I’m not leaving til tomorrow but given that it will be Bastille day, I probably won’t be going visiting before my long drive south. I have decided to break up the trip back and have booked a hotel en route. But as it’s the French equivalent of Motel 6 (Ibis), I doubt there will be anything to show.
Today I found the perfect little country restaurant, in the nearby town of Volnay. It exemplifies, I think, what most of us imagine France to be and so rarely is.
And for those of you insisting on food photos, I warn you that it is beige. Poulet de Bresse in à cream sauce with potatoes, 2 glasses of Meursault and a lovely cassis sorbet for dessert.
I don’t know when my next trip will be but I will keep you posted. À bientôt.
Glazed, multicolored tiles in a diamond shape are one of the foremost symbols of Burgundian vernacular architecture. The Cistercian monks began manufacturing these distinctive tiles in the 11th century.
The best known and preserved example is found at Les Hospices de Beaune, which I finally got around to visiting today. I also made a trip to the château de Santenay in order to see another example of this style.
From the tourist office: the Hospices de Beaune is one of France’s most prestigious historic monuments. Its flamboyant Gothic architecture, its polychrome roofs and a renowned vineyard make this museum one of Burgundy’s gems. Begun in 1443, it was created for the poor and the sick. Under the hull-shaped arches of the poor room, the sick were welcomed in, and in the kitchen with its huge Gothic chimneys, meals were prepared.
Today was a white wine day. I followed the voie de vignes (the wine route) to Puligny-Montrachet and Meursault. I don’t want to bore you with a disquisition on wine, but I find it fascinating that two towns, no more than 2km apart, using the same grape (Chardonnay) produce such different wines. Of course, even within a single appellation, there are significant differences due to terroir (called “saisons” here in Burgundy) and winemaking choices. The Puligny-Montrachet I had was mineral-y, tasting of calcium and iron. The Meursault was described to me as “buttery”, which is exactly the word. Equally good, equally expensive, totally unlike.
I have been asked to show the landscape, which means taking a picture from the car. It is largely flat (lots of bikers) and wall-to-wall vineyards. Unlike Provence, there is very little color, except for the enamel-tiled roofs that are a Burgundy signature. You will see them again when I finally go to the Hospices de Beaune.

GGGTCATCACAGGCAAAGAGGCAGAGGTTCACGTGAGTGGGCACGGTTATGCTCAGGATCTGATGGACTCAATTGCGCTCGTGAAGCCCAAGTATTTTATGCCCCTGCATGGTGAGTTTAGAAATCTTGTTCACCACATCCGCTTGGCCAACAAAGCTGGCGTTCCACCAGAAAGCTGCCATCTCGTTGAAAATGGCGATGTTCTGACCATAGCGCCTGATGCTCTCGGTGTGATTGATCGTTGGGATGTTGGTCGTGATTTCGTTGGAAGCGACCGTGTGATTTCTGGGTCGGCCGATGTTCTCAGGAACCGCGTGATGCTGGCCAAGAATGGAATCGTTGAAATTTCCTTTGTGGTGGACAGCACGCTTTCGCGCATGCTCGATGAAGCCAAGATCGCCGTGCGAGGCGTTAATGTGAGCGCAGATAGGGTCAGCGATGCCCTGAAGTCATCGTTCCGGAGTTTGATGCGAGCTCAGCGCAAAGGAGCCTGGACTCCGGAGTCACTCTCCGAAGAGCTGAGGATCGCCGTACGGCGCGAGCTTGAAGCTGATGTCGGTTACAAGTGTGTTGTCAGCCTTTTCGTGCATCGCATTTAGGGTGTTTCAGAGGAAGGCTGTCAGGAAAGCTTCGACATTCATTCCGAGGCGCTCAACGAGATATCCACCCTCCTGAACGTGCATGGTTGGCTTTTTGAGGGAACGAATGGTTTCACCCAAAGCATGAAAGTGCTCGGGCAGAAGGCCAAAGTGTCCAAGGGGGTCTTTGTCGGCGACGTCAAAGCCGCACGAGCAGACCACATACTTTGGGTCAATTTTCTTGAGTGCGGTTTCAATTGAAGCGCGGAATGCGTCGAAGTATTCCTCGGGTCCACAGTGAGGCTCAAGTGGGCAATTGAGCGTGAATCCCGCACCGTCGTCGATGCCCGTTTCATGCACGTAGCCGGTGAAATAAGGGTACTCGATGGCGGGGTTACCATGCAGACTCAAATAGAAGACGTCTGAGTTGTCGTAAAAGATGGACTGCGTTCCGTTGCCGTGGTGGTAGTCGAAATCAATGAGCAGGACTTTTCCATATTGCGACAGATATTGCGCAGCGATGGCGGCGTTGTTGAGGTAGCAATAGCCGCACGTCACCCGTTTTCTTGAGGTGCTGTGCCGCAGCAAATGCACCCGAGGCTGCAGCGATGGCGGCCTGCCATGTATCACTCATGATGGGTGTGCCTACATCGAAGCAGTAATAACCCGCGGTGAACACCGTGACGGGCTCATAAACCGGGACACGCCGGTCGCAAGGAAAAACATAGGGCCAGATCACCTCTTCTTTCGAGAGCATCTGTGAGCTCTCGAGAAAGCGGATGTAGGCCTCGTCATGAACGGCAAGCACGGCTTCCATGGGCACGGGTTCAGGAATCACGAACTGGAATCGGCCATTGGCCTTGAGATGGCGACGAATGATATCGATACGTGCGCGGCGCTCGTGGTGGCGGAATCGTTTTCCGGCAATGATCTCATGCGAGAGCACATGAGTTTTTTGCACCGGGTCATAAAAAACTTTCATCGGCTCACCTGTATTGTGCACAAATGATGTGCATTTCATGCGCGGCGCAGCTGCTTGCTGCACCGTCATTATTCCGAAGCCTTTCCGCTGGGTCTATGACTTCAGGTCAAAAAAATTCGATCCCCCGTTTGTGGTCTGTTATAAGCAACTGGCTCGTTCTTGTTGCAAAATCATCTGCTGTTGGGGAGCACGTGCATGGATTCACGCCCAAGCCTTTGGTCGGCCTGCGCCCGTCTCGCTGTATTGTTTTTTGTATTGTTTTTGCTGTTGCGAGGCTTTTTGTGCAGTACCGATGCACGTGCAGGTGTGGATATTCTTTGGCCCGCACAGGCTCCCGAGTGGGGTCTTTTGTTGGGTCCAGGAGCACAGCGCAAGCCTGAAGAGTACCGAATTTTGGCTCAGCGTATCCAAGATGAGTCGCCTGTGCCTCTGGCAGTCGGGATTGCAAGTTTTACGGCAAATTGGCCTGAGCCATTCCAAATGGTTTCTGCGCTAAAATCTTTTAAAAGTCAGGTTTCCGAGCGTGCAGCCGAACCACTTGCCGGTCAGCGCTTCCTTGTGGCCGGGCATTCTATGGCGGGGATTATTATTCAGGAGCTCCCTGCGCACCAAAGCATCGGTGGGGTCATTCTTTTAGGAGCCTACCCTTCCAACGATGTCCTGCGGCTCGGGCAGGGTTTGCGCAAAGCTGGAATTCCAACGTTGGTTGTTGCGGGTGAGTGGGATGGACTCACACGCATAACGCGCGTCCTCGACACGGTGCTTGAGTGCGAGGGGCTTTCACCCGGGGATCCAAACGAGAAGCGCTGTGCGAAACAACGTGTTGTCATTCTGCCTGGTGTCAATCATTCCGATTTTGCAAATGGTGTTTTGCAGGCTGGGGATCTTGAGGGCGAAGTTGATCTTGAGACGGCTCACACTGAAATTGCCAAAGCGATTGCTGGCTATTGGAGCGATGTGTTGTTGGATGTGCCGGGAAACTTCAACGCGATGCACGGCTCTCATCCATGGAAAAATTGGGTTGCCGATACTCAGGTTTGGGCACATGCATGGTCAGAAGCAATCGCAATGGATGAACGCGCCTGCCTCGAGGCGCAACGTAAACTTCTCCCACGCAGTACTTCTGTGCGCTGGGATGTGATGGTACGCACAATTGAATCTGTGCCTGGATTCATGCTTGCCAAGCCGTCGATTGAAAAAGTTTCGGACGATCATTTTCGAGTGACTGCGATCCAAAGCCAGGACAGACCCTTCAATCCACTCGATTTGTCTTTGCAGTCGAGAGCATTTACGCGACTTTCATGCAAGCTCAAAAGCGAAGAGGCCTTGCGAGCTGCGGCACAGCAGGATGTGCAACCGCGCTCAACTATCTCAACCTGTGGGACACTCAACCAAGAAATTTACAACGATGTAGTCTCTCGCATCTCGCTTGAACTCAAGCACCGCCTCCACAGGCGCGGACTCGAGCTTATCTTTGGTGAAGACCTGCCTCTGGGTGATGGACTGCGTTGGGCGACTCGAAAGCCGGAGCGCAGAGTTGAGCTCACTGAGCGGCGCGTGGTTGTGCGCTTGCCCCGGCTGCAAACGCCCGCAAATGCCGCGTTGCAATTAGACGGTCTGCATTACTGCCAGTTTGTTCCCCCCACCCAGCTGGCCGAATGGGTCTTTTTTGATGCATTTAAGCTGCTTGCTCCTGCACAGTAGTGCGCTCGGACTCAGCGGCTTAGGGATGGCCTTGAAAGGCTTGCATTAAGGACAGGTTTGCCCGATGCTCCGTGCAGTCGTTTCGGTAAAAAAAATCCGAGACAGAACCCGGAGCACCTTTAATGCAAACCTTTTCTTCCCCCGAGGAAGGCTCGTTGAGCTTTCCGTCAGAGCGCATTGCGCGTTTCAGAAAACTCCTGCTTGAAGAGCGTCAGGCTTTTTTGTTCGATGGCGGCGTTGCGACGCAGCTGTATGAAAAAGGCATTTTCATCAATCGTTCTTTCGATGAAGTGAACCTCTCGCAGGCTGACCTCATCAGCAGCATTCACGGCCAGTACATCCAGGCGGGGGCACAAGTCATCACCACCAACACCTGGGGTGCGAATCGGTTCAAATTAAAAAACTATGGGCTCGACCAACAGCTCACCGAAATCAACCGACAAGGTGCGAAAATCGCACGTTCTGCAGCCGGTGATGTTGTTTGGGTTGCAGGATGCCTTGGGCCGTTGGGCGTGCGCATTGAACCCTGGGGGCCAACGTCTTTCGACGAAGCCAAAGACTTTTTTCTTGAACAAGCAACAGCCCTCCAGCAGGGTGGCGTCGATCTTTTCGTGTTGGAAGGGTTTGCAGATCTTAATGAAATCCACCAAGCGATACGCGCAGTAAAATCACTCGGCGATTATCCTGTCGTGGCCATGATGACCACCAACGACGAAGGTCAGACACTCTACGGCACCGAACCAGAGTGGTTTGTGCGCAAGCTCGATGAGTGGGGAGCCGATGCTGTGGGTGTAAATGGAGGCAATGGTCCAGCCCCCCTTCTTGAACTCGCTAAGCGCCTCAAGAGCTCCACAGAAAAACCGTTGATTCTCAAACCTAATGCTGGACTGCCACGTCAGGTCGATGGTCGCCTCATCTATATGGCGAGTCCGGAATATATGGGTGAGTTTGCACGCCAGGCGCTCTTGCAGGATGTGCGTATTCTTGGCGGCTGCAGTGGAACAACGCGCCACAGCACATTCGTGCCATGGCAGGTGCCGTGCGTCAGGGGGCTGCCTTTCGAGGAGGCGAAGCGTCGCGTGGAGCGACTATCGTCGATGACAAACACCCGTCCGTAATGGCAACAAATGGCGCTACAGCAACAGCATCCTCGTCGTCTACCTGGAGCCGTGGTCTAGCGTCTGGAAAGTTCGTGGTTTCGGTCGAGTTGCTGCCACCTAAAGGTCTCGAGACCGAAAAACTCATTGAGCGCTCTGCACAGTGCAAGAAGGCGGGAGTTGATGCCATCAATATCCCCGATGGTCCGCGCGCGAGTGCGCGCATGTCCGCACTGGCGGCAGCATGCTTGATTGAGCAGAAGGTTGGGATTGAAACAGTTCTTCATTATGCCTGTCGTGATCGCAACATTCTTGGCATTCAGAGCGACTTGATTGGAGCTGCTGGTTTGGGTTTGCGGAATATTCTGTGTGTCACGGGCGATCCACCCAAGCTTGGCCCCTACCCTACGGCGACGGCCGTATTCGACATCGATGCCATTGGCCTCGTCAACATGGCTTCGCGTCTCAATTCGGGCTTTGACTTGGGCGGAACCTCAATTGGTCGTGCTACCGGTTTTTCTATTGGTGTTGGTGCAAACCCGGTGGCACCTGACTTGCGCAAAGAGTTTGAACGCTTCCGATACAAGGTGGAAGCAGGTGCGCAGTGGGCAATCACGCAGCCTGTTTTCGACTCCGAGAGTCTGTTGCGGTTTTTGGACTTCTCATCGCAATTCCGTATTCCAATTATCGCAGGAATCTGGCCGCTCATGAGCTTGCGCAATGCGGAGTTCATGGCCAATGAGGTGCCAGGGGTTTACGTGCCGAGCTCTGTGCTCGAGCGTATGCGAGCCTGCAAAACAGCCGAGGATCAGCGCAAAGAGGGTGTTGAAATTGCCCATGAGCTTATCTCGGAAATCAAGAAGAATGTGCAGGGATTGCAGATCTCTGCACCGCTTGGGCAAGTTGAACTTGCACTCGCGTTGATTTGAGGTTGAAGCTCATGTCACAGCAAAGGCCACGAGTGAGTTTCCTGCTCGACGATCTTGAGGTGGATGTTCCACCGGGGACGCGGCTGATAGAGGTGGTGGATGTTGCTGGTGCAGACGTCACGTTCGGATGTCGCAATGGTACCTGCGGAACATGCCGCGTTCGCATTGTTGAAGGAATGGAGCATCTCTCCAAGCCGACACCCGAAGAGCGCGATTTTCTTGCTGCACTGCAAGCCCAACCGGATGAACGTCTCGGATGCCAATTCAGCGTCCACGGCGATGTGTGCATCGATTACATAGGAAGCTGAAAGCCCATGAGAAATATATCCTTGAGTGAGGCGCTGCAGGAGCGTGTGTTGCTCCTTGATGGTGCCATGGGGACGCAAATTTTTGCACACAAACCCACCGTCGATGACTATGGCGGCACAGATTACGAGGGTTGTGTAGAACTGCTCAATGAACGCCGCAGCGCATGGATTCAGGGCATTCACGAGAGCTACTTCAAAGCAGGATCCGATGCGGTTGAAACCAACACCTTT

I’ve also been asked to show pictures of the food, but like the landscape it has little color. Local specialties include jambon persillé (a sort of pâte of ham and parsley—brown), boeuf bourguignon (brown), escargots (brown), frogs legs (brown) and so forth. Much pleasanter to eat than to look at, though I refuse to eat reptiles, so no frogs legs for me.
I had 2 glasses, rather than a bottle and never knew that Meursault also comes in red. I was not impressed. You’ll note that the prices are no bargains. I had hoped to find some local, little-known wines at a good price to bring back with me. But the Burgundies served in he restaurants are mostly from top producers and the prices in the caves are no different than in the wine shops in Nice.
Forgive my longer than usual blather. I have not spoken to anyone other than wait staff for the last 4 days and they are not chatty. Usually when I travel with Ellie, people talk to me but that has not been my experience here. Not that I’m complaining. The weather is absolutely perfect for me and for the wine (80s during the day, 60s at night). The wine, the food, the swims, the afternoon naps—it is heaven.
Not the wine, the province. Which is landlocked and nowhere near the sea.
Yesterday I drove for 9 hours on the autoroute to get to Beaune, the wine capital of Burgundy. I came for the wine, but much to my delight, the house I have exchanged for is magnificent, with a perfect pool. So my two greatest delights combined: drinking wine and swimming.
All I did today was go into Beaune for lunch. Sorry my photos aren’t better, but I will make up for it later in the week.
Yesterday we went in search of the famed lavender fields of Haute Provence, since this is the height of the season. The roads are usually swarmed with tourist busses, which were happily absent. I took rotten pictures (below) but downloaded a few better ones to give you a sense of the vast carpets of purple covering the countryside.
As is always the case when I rent a car, the trip was not problem-free. The route was supposed to take 2 hours each way but what with getting lost and sinuous country roads, each leg took more than 3.
Happily, my friend Franceska had come down from Nice on Tuesday and helped with the driving. Another, local friend, Elisabeth, joined us as we made our way to the lavender capital of France, Valensole.
The town itself, perched on a hill, is quite lovely. We stopped in the charming town center to eat lavender ice cream.
On the way we passed an enormous lake, St. Croix, with turquoise water.
As a side note, a friend asked about mask wearing in France. We stopped along the way up at a McDonald’s where a greeter made sure we were masked and used hand sanitizer. The bathrooms were spotless. You ordered at a computer and then someone brought your meal out to the terrace.
On the way back, we stopped at a rest stop on the autoroute. The sign on the door said masks were “strongly recommended” but no one inside was masked. The bathroom was filthy. Happily the incidence of virus here is quite low, so no one seems particularly concerned. We all carry days-old surgical masks with us for those times when it is required and tear them off as soon as we can. This seems to be the new normal.